This conversation is a few months old now, but it was the seed of what I’m calling “Legacy DevOps”. The old rhetoric that COBOL and FORTRAN programmers will always have work trying to keep critical systems online is not as unfamiliar to me any more.
In the last week I’ve updates process that interface with a 16 year old monitoring system and fixed erroneous functionality in a 10 year old ticketing system. The latter required digging into my grey matter to recall Perl concepts I learnt years ago, but it didn’t take as long as I thought it would to fix the issue. (Side note: it feels amazing when you fix that one thing that was bugging [heh] you and your co-workers for so long).
But here’s the pinch: we’re coming to a point where Perl is legacy. Yes yes, I’m sure Python programmers already know, and joke, about this; but how long until Python code becomes synonymous with Legacy? Ask a node.js developer, I’m sure they’ll tell you that time is now.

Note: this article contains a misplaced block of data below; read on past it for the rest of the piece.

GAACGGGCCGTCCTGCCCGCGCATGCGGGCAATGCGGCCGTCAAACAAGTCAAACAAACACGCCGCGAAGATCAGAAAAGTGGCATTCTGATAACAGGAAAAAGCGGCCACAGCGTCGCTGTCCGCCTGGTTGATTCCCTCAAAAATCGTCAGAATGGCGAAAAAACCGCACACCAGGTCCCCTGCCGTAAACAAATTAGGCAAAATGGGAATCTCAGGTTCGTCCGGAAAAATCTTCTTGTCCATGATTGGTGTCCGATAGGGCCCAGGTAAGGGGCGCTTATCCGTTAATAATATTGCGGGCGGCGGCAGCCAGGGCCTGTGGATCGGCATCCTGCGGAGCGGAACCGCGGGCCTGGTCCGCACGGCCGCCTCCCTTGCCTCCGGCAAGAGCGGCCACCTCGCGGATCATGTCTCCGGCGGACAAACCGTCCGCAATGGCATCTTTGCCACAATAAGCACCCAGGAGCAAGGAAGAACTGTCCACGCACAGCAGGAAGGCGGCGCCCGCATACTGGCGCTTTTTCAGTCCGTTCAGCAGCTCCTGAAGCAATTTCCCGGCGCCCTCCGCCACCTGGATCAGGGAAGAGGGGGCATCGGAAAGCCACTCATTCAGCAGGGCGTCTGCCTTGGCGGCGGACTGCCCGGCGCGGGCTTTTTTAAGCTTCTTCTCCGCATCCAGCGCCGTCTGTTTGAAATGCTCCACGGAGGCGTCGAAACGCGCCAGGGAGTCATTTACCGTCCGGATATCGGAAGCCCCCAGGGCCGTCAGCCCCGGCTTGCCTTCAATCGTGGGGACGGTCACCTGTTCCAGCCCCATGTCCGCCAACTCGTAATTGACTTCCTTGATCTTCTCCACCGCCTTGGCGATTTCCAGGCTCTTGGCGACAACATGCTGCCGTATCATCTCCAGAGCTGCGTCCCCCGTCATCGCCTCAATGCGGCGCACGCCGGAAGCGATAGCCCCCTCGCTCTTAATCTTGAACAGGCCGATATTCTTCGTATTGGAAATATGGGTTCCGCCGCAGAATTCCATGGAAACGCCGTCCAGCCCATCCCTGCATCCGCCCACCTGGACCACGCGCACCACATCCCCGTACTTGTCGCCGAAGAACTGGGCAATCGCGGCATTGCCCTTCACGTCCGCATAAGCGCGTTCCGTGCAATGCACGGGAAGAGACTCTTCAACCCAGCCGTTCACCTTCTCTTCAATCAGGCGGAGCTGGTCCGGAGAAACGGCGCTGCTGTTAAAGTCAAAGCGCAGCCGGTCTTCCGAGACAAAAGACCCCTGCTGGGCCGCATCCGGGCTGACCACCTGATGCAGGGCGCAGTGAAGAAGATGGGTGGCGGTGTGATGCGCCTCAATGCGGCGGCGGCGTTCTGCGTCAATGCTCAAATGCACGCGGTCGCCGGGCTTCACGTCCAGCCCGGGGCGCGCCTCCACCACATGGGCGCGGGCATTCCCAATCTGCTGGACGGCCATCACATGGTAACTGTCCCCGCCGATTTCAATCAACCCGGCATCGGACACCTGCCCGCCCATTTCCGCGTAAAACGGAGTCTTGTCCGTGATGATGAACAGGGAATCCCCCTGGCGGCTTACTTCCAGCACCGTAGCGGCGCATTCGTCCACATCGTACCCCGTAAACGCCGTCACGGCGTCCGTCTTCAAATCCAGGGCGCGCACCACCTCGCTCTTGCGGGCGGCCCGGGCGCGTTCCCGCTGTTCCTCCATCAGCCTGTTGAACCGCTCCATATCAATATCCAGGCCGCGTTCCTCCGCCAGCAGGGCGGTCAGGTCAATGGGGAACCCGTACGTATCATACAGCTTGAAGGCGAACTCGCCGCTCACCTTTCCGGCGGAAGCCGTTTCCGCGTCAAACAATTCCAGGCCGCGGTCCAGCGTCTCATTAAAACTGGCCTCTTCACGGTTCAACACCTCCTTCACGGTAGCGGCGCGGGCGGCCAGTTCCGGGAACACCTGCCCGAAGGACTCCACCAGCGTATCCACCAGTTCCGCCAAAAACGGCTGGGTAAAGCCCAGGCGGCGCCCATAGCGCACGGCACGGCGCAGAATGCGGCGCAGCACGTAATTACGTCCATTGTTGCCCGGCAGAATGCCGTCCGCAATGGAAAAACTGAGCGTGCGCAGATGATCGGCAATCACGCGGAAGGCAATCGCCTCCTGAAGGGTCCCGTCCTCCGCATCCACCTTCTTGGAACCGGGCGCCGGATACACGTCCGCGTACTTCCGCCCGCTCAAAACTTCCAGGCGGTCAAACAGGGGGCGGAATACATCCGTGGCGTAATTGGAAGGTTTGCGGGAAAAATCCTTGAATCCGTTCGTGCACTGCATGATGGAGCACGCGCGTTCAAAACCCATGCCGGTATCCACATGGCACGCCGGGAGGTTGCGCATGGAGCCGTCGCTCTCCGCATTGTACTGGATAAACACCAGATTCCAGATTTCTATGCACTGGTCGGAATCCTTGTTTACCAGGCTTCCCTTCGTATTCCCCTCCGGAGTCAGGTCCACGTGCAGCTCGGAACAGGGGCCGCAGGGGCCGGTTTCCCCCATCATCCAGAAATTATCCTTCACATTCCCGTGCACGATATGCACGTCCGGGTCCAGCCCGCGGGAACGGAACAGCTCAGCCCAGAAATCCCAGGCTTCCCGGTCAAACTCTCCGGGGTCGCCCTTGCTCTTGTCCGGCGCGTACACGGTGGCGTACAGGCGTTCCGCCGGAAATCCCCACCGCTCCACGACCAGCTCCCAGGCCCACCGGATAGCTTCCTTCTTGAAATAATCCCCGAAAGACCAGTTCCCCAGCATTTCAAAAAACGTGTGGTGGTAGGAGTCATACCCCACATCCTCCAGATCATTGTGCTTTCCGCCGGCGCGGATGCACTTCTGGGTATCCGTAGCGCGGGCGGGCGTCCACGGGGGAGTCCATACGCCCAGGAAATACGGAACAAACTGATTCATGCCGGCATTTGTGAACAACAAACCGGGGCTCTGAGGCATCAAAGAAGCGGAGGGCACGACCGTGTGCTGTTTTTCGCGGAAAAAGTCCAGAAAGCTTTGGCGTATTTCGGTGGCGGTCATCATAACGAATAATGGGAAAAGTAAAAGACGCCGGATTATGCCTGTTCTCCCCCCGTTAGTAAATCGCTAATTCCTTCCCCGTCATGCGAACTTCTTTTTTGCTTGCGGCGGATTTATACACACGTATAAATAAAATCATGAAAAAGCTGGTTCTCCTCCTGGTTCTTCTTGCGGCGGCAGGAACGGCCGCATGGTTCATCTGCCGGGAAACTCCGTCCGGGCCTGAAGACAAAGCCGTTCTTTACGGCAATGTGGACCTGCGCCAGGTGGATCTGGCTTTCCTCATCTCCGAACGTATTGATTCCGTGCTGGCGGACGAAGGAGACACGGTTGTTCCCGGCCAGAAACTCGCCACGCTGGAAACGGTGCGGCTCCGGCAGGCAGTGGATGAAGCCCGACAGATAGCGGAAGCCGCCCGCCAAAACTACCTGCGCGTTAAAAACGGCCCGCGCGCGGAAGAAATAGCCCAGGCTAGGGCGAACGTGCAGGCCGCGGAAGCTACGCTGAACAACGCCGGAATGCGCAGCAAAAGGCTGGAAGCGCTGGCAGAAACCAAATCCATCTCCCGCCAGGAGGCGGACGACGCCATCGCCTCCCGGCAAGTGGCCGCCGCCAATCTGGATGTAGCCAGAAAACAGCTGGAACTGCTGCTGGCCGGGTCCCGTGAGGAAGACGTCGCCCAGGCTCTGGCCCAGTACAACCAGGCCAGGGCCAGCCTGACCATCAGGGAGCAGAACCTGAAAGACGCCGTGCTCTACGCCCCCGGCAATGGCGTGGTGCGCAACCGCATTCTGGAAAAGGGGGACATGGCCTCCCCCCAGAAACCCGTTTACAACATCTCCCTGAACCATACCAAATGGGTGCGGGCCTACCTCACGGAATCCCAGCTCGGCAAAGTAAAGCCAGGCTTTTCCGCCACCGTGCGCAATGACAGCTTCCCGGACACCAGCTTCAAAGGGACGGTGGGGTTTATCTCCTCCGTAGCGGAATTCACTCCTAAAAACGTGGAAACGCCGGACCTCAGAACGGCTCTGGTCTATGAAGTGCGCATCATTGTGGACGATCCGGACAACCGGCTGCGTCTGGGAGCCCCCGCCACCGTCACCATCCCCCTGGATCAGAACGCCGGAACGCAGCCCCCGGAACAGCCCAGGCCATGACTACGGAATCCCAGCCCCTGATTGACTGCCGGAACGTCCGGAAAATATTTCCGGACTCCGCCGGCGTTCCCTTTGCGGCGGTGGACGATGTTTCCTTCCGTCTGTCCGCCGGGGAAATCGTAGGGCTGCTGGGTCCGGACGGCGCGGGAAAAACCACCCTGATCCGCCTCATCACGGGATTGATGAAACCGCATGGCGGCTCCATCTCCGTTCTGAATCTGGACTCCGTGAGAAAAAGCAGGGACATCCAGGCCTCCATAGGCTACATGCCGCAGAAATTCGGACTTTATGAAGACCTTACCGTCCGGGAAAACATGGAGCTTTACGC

I’ve just received word that the Emperor has dissolved the MIT computer science program permanently. - xkcd #297 “Lisp Cycles”
I’ve programmed in Lisp before. Not only academically, but in the work place. And I’m not that old. (Hush you.) But it just stands that systems and the languages they are coded upon come and go. But some don’t go, and then you get legacy systems.
Sure you can upgrade your metrics systems to the latest AngularJS widget fed via a new fangled InfluxDB datastore and powered by some systemd dongle that integrates into your Gentoo fleet. But when you have things that already work, the cost of upgrading isn’t something all people can pay, so they stick with the Perl and the static rrdtool generated graphs, because they work.
And when they don’t, developers get in there, get their hands dirty, and fix it. This is Legacy DevOps. And this is why I hope to be employed for a very long time in this field, because it’s gratifying as hell.